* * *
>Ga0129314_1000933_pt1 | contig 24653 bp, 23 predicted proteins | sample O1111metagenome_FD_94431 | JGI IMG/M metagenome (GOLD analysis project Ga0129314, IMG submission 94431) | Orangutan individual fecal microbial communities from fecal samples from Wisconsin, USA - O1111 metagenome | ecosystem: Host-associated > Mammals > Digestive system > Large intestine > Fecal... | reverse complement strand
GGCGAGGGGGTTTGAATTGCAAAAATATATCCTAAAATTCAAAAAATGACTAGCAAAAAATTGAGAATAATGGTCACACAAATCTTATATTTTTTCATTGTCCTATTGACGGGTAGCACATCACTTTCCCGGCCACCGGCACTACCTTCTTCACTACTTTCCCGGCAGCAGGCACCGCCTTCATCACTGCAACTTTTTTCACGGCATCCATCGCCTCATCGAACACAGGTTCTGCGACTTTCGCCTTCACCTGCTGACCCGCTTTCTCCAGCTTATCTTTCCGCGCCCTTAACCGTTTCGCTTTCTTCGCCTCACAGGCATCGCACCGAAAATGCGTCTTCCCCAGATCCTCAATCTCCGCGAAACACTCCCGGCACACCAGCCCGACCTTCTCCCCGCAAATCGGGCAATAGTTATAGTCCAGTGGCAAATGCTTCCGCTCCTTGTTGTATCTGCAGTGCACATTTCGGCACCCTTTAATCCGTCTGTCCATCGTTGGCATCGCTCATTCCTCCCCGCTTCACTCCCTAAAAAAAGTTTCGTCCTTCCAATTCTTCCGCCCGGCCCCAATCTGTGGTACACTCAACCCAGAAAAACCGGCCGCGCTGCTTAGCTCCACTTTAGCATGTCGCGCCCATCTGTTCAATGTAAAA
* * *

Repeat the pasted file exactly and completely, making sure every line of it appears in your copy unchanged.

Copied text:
>Ga0129314_1000933_pt1 | contig 24653 bp, 23 predicted proteins | sample O1111metagenome_FD_94431 | JGI IMG/M metagenome (GOLD analysis project Ga0129314, IMG submission 94431) | Orangutan individual fecal microbial communities from fecal samples from Wisconsin, USA - O1111 metagenome | ecosystem: Host-associated > Mammals > Digestive system > Large intestine > Fecal... | reverse complement strand
GGCGAGGGGGTTTGAATTGCAAAAATATATCCTAAAATTCAAAAAATGACTAGCAAAAAATTGAGAATAATGGTCACACAAATCTTATATTTTTTCATTGTCCTATTGACGGGTAGCACATCACTTTCCCGGCCACCGGCACTACCTTCTTCACTACTTTCCCGGCAGCAGGCACCGCCTTCATCACTGCAACTTTTTTCACGGCATCCATCGCCTCATCGAACACAGGTTCTGCGACTTTCGCCTTCACCTGCTGACCCGCTTTCTCCAGCTTATCTTTCCGCGCCCTTAACCGTTTCGCTTTCTTCGCCTCACAGGCATCGCACCGAAAATGCGTCTTCCCCAGATCCTCAATCTCCGCGAAACACTCCCGGCACACCAGCCCGACCTTCTCCCCGCAAATCGGGCAATAGTTATAGTCCAGTGGCAAATGCTTCCGCTCCTTGTTGTATCTGCAGTGCACATTTCGGCACCCTTTAATCCGTCTGTCCATCGTTGGCATCGCTCATTCCTCCCCGCTTCACTCCCTAAAAAAAGTTTCGTCCTTCCAATTCTTCCGCCCGGCCCCAATCTGTGGTACACTCAACCCAGAAAAACCGGCCGCGCTGCTTAGCTCCACTTTAGCATGTCGCGCCCATCTGTTCAATGTAAAA